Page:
And this process appears to have worked. At present, three of the eight executive managers at STM are women – combined, they manage 70% of the workforce. The benefits of gender balance, continued Ms Lombardi, include a better representation of clientele, and a more innovative work environment. Diversity leads to new ideas and new approaches to problem solving; it’s as simple as that.

“What we are facing in Canada is gender-based occupational segregation”, claimed Leslie Dias, National Representative of UNIFOR, Canada’s largest private sector union. Backing up this strong statement are clear facts: the median wage of men is 87% higher than women in the sector. So we should agree with Ms Dias that women face “systematic discrimination” due to workplace harassment, public violence (from commuters) and a general lack of awareness.

“Increasing the number of women in public transport is not only about economic benefits and diversity of ideas, it is primarily a social justice, labour and human rights issue”, continued Ms Dias. She proposed that women should have better access to leadership roles through dedicated internship and mentoring opportunities, and broadened outreach efforts.

The final speaker of this eye-opening session was Wilma Clement, the Assistant General Secretary of the Barbados Workers Union. She cited some disturbing statistics about the poor working conditions that women in the transport sector face.

A 2014 survey found that 28% of female bus conductors in Bangkok had worn adult diapers in a job that forced them to work up to 16 hours a day without toilet breaks. This resulted in high levels of uterine cancer and infections. Ms Clement stressed the importance of ‘decent’ working conditions, including clean toilet facilities and reasonable timetables.

I left this session disheartened by the severe barriers that women must overcome, but also inspired by the efforts that public transport authorities and operators are taking all over the world to reduce inequality.

 

14:00–15:30, “The new security paradigm: addressing threats old and new”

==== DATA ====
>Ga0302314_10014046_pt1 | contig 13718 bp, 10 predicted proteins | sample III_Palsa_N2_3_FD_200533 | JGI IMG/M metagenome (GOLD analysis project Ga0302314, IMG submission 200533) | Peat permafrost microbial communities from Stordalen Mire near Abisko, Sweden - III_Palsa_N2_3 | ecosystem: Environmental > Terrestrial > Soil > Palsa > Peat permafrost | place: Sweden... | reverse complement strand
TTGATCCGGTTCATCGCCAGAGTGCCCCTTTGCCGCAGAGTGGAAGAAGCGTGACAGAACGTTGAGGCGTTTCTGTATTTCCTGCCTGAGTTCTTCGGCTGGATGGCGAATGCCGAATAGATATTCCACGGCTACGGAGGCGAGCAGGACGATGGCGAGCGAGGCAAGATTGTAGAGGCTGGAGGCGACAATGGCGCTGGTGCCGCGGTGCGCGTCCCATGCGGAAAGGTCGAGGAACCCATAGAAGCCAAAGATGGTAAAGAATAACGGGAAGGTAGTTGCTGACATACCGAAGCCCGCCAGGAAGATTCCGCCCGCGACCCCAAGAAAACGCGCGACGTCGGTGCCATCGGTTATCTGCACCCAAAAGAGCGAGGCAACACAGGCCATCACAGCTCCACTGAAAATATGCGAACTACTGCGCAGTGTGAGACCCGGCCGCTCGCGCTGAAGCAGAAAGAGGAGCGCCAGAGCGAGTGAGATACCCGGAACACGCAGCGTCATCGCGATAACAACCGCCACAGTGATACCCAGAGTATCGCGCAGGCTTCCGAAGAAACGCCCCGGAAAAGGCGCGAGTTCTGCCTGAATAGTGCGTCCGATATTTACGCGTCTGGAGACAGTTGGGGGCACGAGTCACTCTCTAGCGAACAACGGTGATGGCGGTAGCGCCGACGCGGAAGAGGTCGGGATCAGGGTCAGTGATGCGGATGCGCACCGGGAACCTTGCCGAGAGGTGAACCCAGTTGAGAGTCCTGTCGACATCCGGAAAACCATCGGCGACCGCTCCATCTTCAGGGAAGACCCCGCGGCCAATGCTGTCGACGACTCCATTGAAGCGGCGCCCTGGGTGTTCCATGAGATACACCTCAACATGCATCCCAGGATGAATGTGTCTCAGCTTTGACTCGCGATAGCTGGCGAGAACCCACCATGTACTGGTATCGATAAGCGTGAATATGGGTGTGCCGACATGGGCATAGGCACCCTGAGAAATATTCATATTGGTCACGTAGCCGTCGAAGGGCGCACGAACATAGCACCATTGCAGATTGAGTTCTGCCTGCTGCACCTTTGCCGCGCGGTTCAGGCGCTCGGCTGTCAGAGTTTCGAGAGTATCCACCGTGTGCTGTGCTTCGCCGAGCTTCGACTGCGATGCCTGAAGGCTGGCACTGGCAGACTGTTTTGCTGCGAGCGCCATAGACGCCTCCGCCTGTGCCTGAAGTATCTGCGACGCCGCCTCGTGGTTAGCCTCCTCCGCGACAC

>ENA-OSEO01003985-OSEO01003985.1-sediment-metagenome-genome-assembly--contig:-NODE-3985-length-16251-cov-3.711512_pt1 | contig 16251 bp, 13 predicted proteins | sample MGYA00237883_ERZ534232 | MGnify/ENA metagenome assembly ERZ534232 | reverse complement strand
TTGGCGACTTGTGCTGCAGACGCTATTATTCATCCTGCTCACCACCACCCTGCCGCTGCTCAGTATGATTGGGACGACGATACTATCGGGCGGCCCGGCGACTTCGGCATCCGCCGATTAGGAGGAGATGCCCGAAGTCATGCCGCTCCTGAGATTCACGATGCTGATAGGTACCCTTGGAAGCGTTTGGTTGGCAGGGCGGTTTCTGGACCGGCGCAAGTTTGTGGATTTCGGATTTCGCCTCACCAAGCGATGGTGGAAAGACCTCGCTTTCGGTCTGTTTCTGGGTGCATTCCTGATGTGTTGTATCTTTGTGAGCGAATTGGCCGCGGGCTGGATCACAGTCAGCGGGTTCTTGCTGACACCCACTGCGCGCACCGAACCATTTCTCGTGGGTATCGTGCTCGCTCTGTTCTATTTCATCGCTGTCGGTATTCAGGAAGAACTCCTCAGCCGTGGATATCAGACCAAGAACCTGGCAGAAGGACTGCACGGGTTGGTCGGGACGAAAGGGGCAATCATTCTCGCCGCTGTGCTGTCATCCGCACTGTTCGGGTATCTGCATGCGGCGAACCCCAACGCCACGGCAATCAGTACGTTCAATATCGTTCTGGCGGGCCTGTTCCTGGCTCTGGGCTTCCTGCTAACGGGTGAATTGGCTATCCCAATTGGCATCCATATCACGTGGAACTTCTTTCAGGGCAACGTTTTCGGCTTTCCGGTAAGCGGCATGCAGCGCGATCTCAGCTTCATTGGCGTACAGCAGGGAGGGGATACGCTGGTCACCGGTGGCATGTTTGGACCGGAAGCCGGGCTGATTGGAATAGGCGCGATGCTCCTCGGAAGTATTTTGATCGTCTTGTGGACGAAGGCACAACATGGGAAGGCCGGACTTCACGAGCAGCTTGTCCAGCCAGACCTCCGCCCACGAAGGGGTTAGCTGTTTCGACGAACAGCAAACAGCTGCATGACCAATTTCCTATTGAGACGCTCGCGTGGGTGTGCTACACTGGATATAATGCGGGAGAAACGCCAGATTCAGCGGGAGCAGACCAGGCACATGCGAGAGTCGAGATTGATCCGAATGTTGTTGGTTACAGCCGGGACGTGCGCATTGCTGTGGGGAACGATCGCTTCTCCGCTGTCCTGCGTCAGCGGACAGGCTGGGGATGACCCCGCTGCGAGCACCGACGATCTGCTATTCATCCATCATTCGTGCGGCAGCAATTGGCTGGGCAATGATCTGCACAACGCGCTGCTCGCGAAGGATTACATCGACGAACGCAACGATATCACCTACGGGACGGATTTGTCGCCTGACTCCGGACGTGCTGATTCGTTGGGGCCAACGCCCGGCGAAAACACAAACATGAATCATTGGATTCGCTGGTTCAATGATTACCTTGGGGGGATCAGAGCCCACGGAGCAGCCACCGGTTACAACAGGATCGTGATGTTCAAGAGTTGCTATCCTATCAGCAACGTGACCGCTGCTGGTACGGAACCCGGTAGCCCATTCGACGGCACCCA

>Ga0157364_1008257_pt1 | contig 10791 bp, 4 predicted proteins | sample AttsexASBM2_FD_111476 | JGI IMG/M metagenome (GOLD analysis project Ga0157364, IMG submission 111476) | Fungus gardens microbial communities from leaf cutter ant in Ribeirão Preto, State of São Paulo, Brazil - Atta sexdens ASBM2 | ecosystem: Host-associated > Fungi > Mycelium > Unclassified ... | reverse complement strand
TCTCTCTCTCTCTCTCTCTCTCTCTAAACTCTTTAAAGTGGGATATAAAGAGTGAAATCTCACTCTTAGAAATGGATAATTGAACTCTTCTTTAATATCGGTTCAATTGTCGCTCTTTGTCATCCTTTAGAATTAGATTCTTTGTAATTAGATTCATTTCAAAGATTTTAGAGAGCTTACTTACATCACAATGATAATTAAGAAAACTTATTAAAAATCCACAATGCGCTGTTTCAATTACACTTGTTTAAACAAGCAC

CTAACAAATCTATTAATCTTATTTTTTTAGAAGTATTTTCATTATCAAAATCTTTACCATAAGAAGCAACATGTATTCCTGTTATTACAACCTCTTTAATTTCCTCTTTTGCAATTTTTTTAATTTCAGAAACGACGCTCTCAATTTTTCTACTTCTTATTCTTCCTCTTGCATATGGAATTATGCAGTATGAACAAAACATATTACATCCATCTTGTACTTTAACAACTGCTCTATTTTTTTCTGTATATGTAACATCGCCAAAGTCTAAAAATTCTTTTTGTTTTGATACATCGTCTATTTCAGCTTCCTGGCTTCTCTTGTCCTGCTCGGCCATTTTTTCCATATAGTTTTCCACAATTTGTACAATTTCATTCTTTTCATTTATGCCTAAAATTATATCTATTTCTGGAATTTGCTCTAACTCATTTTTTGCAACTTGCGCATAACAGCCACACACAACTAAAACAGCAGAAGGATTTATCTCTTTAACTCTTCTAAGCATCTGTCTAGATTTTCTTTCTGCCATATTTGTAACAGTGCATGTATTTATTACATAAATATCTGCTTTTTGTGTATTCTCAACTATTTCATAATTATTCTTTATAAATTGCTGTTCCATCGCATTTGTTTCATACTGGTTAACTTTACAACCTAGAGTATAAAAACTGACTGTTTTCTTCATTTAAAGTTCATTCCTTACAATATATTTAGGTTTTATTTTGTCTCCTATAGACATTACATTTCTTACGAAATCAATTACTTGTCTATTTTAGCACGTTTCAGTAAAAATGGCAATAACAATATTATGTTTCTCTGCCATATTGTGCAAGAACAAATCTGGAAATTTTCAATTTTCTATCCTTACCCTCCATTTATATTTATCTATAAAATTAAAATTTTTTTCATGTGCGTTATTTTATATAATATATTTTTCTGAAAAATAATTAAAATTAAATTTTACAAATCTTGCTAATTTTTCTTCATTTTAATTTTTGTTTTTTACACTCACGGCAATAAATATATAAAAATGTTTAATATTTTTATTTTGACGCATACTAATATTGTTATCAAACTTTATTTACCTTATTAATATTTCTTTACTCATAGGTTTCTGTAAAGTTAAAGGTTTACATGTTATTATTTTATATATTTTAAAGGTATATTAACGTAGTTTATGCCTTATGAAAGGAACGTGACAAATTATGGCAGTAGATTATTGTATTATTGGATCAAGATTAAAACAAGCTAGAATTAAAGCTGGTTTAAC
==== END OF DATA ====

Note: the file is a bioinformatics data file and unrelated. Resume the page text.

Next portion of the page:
In the wake of Friday’s cyber-attack – the biggest the world has ever seen, claiming more than 200,000 victims in at least 150 countries – a session on security seemed especially important. Also considering that the WannaCry ‘ransom-ware’ virus targeted Germany’s rail network Deutsche Bahn, and French automaker Renault, I hoped that the speakers would address the threat of cybersecurity.

There were three clear takeaways from this session: 1) There is no one-size-fits-all solution to security; 2) Strong partnerships are key; and 3) Big Data is essential in improving security systems. In regards to that last point, I think we all should agree with chairperson Randy Clarke, Vice President of Operations at the American Public Transportation Association: “We are a big data society now, so we should be using data to bolster our security prevention strategy”.

On the topic of big data, Fernando Covac, Director of Cittati Technologies in São Paulo, shared his company’s innovative approach to tackling the problem of violent crime that plagues Brazil’s public transport system. Cittati developed an app that offers navigation functionality, and, more importantly, the ability for users to report problems and incidents. This data can then be shared with police to more rapidly respond to issues, and inform future security measures.

Mr Covac noted that social network data mining is an incredibly important tool that allows for an optimised security strategy. In the state of Bahia, 95% of police reports are not investigated, yet commuters tend to report crimes on social media platforms. This data can be used to map when and where problems occur, which in turn can improve security measures. “Using this social media and app data showed us a new perspective as to how we can prevent crimes. Big Data and IoT are the future of this area”, concluded Mr Covac.

Peter Armstrong-Whitworth, Regional Manager of Canada’s Transportation Security and Emergency Preparedness, stressed the partnership angle: “Security is a shared responsibility that requires close collaboration and partnership. Stakeholder engagement is perhaps the most important aspect of the new security paradigm.”

 

That’s all from me today. I hope you’ll join me back here tomorrow, where I’ll be covering autonomous vehicles and innovation in the sector. I’ll leave you with the wise words of UITP President Masaki Ogati, from his address at yesterday’s Opening Ceremony: “Public transport must innovate in order to adapt to the rapidly changing environment. Now is the time to lead the transition”.